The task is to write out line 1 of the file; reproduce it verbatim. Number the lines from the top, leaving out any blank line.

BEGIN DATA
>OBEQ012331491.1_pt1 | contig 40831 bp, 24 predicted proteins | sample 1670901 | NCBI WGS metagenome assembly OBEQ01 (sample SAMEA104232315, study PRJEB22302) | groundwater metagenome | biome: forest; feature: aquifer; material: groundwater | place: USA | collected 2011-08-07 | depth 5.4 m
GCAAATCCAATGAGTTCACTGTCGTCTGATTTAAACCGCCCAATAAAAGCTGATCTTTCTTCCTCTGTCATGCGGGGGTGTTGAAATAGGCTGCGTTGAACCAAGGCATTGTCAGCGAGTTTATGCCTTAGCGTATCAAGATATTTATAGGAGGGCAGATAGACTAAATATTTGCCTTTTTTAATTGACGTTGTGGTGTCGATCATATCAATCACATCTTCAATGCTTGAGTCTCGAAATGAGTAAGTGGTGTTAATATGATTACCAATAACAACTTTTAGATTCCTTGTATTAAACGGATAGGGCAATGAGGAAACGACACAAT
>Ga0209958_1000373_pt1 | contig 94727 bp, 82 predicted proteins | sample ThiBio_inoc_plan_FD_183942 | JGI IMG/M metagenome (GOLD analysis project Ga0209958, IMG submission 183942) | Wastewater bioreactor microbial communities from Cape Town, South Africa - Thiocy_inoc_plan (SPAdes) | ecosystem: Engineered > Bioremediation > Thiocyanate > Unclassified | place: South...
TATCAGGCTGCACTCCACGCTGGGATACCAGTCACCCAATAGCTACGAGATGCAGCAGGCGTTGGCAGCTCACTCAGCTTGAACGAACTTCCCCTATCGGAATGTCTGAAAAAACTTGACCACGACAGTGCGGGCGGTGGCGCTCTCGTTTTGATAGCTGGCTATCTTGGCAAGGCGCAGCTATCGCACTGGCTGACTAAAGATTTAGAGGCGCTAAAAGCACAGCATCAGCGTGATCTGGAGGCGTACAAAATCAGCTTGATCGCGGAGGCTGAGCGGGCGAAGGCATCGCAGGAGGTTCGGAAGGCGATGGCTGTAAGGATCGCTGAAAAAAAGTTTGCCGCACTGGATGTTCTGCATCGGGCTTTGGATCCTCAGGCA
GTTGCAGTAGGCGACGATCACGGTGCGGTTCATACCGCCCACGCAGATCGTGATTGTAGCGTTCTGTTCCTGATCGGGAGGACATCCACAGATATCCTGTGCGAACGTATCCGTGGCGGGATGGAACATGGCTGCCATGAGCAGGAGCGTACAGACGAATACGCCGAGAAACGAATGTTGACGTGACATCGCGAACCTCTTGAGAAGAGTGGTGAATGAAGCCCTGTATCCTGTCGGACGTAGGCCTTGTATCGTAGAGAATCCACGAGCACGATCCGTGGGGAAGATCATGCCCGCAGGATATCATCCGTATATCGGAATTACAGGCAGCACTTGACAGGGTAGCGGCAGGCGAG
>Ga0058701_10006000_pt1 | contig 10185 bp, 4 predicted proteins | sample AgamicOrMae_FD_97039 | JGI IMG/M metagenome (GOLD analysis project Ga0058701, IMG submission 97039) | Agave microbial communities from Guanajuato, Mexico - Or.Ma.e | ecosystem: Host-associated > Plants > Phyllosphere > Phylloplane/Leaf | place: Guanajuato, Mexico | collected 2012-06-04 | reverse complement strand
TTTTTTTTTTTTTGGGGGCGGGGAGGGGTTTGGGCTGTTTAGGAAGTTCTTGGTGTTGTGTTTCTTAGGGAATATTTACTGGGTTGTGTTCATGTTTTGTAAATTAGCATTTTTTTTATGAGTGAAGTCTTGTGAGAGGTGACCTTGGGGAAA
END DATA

>OBEQ012331491.1_pt1 | contig 40831 bp, 24 predicted proteins | sample 1670901 | NCBI WGS metagenome assembly OBEQ01 (sample SAMEA104232315, study PRJEB22302) | groundwater metagenome | biome: forest; feature: aquifer; material: groundwater | place: USA | collected 2011-08-07 | depth 5.4 m